State troopers’ meal paid for by unlikely person

When Jared Rice saw two state troopers eating dinner, he knew he had an opportunity to show his appreciation.
Nsp Web

LINCOLN, Neb. (KLKN) – Jared Rice’s relationship with law enforcement hasn’t always been a good one.

The 39-year-old Saint Paul resident is open about his past – which includes felony convictions and several years served in a Nebraska prison – and about having been “on the wrong end” of officers’ gun barrels.

His life is on a different path now. He’s married and has two sons, ages seven and 13.

Like many, Rice has seen the news coverage of the deaths of two law enforcement officers – Lincoln Police Investigator Mario Herrera and Lancaster County Sheriff Deputy Troy Bailey. And, like many, he wanted to do something to show his gratitude and support.

So when he saw two state troopers sharing a meal together at a Grand Island restaurant, the reformed felon knew he had his opportunity.

Unbeknownst to the officers, he paid for their meals, before thanking them for their service and going home with his family.

Later that night, he posted about the experience on Facebook. The post has since garnered thousands of ‘likes,’ and has been shared with thousands – including the Nebraska State Patrol.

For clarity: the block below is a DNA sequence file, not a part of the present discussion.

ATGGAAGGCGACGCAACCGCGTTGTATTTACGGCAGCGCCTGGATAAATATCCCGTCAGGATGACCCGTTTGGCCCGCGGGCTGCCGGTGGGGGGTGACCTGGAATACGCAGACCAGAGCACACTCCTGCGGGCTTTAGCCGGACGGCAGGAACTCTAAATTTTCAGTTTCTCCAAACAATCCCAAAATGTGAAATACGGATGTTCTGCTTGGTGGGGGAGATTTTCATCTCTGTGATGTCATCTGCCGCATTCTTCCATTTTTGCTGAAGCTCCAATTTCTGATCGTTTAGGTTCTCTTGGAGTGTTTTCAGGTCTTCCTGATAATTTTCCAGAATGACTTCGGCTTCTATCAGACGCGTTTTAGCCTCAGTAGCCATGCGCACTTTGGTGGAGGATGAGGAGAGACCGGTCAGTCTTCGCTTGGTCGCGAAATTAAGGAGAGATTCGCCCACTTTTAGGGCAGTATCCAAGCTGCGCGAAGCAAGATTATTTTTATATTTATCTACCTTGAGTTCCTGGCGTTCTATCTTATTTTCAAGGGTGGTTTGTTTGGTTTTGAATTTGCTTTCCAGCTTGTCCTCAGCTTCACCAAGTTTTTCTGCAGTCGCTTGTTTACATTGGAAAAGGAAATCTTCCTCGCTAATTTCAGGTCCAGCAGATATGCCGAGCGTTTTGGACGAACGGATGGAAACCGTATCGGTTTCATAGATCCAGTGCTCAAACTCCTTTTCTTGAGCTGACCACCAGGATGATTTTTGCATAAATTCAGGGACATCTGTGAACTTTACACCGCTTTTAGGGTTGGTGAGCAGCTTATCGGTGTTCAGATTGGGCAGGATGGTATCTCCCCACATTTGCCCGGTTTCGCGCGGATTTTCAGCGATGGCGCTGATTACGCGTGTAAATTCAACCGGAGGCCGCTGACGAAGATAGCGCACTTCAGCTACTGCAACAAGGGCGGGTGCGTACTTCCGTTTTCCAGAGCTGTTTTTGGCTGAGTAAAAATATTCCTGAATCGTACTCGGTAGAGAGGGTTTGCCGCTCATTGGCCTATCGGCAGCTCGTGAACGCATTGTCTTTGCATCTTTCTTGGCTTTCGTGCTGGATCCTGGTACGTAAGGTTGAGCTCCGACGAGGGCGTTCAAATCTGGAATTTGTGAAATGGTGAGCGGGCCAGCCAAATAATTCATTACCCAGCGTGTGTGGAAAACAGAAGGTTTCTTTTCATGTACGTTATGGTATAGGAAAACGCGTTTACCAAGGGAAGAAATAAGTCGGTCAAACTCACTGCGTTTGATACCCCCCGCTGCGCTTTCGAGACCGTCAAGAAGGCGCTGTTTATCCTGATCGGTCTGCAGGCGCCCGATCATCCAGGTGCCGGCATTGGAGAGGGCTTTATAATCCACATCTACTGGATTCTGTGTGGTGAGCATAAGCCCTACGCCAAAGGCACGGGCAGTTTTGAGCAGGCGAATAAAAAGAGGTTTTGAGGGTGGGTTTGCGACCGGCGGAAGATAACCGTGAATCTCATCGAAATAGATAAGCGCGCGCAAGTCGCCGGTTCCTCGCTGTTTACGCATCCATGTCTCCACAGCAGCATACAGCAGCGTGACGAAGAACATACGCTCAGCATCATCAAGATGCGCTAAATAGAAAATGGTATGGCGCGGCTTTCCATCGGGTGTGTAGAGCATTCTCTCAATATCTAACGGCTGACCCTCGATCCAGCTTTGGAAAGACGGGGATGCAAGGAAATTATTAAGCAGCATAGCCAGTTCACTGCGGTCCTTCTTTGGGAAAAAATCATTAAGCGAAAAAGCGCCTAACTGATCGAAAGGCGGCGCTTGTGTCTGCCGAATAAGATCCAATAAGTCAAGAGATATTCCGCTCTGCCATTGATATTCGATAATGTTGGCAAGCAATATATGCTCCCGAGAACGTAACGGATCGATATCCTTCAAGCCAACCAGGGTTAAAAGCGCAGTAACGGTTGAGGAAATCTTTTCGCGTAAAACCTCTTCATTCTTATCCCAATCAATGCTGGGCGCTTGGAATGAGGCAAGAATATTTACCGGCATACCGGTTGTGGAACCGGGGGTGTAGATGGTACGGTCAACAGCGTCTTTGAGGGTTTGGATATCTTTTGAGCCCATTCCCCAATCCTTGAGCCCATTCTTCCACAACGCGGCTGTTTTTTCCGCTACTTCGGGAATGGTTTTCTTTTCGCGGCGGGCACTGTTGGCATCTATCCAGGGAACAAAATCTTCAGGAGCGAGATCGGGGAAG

“They didn’t have to know,” he told Channel 8 Eyewitness News. “I didn’t expect that Facebook post to take off like that.”

On top of wanting to show his appreciation, Rice says his good deed was also prompted by another patron in the restaurant. He captured a picture of a woman who went over to pray for the troopers as they ate their meal.

“It really touched me,” he said, adding that he believes she’s the one who deserves the unexpected attention his post is bringing.

Rice says he wanted the experience to serve as a teaching moment for his sons about the sacrifices officers make to keep their communities safe.

“I wanted my boys to know the sincere thankfulness for the occupation they chose,” he wrote in his Facebook post. “I would never want their careers or the scrutiny they face daily.”

Rice says the recent deaths of Herrera and Bailey have created a chance for Nebraskans to come together in support of one another.

“In trying time we’ve got to be there for one another and support each other,” he said. “They say we’re ‘Nebraska Strong’ and we show it every day… you keep throwing things at us, we keep getting back up.”

Rice hopes his act, which he calls “the absolute smallest thing” he could do to show his support, will inspire others to spread kindness.

“Take that chance,” he said. “You might not get it again.”


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